An example would be if one comes up with a new design for a purse and then creates the purse. The person will need to copyright the purse, and this will also extend to copyrighting the design. However, the design needs to be original. This means that one cannot take an existing purse and add different coloured glitter on the design and then want to copyright it.
Copyright steps and registration
Firstly, one needs to create a contract and obtain legal transfer of the copyright. If a person did not come up with the design, it is advisable to agree with the designer about copyright ownership before work on the design assumes.
Secondly, it is important to consider copyright registration. Registering the copyright is not required for a copyright to exist, however, it is recommended. The registration provides a certificate which is issued by the United States (US) Copyright Office and creates a public record of the copyright. The registration is required if the copyright owner wants to bring an action for copyright infringement. The registration means that in a copyright infringement action, the person who is suing is eligible for an award of damages, attorney’s fees, and costs. The work needs to be registered before the infringement action or within three months after the work has been published. Lastly, registration grants permission to a copyright owner to record their copyright with the US Customs and Border Protection.
One can register their copyright by filing an application form via mail with the US Copyright Office, or they can do it online by visiting their website and following all the prompts. The copies of the work being registered will be required and payment must be made for the copyright fees. The registration fee usually amounts to approximately $85. Posting a tangible form of the design or attaching it to the online application may prove to be difficult, therefore it is advised to draw it on paper or compress it into a digital form with a detailed description of all its elements.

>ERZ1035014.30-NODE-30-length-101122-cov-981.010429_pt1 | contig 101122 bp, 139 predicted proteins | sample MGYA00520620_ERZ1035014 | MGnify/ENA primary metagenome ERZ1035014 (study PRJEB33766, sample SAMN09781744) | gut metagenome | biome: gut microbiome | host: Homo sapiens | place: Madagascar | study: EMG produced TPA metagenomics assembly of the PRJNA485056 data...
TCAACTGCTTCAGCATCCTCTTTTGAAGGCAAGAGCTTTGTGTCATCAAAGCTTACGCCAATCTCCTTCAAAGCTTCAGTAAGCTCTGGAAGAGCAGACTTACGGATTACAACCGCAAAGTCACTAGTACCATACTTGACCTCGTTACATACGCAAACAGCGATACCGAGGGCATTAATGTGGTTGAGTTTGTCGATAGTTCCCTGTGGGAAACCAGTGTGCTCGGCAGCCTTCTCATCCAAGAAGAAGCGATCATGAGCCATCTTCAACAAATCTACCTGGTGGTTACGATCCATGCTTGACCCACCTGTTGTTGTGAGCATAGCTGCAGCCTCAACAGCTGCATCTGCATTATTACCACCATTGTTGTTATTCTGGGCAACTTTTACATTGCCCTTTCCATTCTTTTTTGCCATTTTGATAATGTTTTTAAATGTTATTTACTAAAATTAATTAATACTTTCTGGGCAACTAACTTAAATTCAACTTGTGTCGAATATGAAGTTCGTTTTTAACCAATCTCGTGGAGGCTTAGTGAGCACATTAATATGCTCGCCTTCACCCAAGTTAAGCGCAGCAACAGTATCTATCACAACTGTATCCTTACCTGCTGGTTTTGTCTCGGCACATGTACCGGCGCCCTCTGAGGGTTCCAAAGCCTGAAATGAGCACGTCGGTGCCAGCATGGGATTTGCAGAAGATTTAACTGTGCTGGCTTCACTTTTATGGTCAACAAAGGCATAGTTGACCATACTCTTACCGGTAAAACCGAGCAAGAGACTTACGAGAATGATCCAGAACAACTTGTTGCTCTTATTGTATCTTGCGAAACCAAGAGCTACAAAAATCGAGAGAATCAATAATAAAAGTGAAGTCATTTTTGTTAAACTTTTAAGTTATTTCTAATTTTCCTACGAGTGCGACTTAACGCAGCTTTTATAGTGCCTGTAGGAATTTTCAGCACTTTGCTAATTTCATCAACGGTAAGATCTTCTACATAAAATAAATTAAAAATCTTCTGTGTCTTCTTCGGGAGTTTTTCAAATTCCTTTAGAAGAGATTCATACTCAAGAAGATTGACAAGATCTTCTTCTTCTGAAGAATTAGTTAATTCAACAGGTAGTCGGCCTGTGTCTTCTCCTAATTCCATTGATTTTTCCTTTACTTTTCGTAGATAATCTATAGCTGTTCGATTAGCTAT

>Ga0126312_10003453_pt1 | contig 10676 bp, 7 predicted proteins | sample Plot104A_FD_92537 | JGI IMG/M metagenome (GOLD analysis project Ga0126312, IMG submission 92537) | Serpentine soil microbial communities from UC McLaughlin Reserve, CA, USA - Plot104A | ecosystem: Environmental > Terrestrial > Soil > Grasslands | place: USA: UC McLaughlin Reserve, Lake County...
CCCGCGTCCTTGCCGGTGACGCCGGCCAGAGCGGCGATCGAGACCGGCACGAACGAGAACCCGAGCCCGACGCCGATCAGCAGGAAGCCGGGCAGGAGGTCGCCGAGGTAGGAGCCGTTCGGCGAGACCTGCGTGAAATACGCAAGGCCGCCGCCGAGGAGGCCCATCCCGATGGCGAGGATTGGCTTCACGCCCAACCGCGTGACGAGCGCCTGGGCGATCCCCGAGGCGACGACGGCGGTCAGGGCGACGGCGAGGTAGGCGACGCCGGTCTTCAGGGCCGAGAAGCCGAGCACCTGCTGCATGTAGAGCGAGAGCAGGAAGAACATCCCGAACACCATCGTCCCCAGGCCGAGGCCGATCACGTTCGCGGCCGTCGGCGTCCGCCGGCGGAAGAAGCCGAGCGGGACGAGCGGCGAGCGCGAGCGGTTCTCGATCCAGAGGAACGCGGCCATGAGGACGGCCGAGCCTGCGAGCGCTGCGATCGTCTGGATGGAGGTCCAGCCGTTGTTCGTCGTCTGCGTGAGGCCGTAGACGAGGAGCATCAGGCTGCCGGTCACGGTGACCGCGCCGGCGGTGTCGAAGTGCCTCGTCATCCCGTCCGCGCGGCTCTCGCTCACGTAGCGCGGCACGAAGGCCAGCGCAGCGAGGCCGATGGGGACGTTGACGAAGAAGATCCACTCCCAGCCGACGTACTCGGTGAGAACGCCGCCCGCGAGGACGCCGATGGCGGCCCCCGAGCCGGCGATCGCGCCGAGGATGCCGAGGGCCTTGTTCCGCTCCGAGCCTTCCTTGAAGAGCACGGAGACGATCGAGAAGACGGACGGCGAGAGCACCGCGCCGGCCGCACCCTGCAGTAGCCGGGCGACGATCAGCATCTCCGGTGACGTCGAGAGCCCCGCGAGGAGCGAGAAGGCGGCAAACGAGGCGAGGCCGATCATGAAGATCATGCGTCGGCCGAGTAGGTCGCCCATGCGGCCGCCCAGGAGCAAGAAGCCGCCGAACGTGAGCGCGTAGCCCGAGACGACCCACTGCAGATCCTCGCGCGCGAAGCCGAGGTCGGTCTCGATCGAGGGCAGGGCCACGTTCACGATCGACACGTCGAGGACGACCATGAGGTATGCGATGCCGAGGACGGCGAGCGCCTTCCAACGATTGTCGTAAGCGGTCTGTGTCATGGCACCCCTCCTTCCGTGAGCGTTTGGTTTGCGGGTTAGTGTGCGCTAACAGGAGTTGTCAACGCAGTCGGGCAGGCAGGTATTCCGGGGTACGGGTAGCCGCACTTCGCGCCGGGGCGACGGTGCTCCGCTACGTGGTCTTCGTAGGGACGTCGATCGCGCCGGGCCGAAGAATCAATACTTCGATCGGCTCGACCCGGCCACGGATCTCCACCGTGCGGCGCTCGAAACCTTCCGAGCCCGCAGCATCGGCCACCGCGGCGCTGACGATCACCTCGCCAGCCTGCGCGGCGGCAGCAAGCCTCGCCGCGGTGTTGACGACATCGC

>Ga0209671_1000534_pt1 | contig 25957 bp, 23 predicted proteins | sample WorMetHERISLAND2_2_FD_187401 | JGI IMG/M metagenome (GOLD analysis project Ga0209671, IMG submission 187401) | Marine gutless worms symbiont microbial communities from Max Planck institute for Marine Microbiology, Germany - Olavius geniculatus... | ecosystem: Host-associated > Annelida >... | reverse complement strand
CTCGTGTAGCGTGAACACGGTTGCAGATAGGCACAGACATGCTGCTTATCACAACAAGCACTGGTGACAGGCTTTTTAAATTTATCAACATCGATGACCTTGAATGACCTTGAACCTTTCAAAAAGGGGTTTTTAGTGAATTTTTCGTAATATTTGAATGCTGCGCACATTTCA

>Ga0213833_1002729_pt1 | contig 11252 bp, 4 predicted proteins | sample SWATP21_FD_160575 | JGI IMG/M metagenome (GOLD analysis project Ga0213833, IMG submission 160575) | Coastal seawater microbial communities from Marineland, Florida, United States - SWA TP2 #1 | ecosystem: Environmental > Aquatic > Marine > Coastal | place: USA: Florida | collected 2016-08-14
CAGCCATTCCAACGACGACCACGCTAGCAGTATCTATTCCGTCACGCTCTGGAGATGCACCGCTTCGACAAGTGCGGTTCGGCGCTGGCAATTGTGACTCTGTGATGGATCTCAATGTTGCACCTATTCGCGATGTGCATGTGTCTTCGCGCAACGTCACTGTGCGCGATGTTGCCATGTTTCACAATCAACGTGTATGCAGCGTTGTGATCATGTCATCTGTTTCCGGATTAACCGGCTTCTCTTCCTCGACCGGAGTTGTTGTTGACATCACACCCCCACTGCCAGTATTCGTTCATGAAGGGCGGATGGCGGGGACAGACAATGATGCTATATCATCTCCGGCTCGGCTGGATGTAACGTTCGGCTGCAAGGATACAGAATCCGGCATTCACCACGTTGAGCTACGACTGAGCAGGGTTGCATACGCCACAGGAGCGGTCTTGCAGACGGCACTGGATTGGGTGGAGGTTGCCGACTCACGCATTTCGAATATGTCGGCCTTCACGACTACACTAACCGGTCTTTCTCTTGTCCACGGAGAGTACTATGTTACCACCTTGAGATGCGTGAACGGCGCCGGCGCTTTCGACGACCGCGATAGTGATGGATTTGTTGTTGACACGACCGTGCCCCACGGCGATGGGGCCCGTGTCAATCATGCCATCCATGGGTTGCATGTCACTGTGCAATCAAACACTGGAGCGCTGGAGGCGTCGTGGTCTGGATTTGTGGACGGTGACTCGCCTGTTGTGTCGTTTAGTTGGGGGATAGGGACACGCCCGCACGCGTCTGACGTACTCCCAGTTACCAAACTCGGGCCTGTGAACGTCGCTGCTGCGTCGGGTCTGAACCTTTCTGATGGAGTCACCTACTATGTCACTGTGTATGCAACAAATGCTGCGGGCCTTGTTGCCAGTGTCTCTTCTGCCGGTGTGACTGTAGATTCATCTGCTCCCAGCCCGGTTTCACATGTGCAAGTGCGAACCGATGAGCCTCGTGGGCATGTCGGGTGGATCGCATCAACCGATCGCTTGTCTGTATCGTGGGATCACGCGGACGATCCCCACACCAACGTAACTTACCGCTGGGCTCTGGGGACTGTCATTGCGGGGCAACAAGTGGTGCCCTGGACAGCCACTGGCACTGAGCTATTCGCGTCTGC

Most importantly, it may take a couple of months or more than a year for the Copyright Office to register a person’s work, however the copyright begins on the date that the application was made on.
After one’s design is copyrighted, they will have exclusive rights to market, sell and reproduce the product. There is also an option to offer licenses to other businesses that would like to sell the product, and a copyright holder may make money by charging for these licenses.
It is important to note that all copyright items that are registered after 2002 hold a copyright time span of 70 years after the death of the creator. If the work is created by a corporation or through a pseudonym, the copyright expires 95 years after the work is published or 120 years after it is created – the shorter period will apply.
Lastly, if one’s copyright has been infringed, they may rely on the DMCA protection and file a notice to take down the design. However, if the person who is being accused of infringing on the copyright used the material for teaching, research, criticism, news reporting, or comment, it might fall under the domain of fair use which means that the person did not commit a copyright infringement.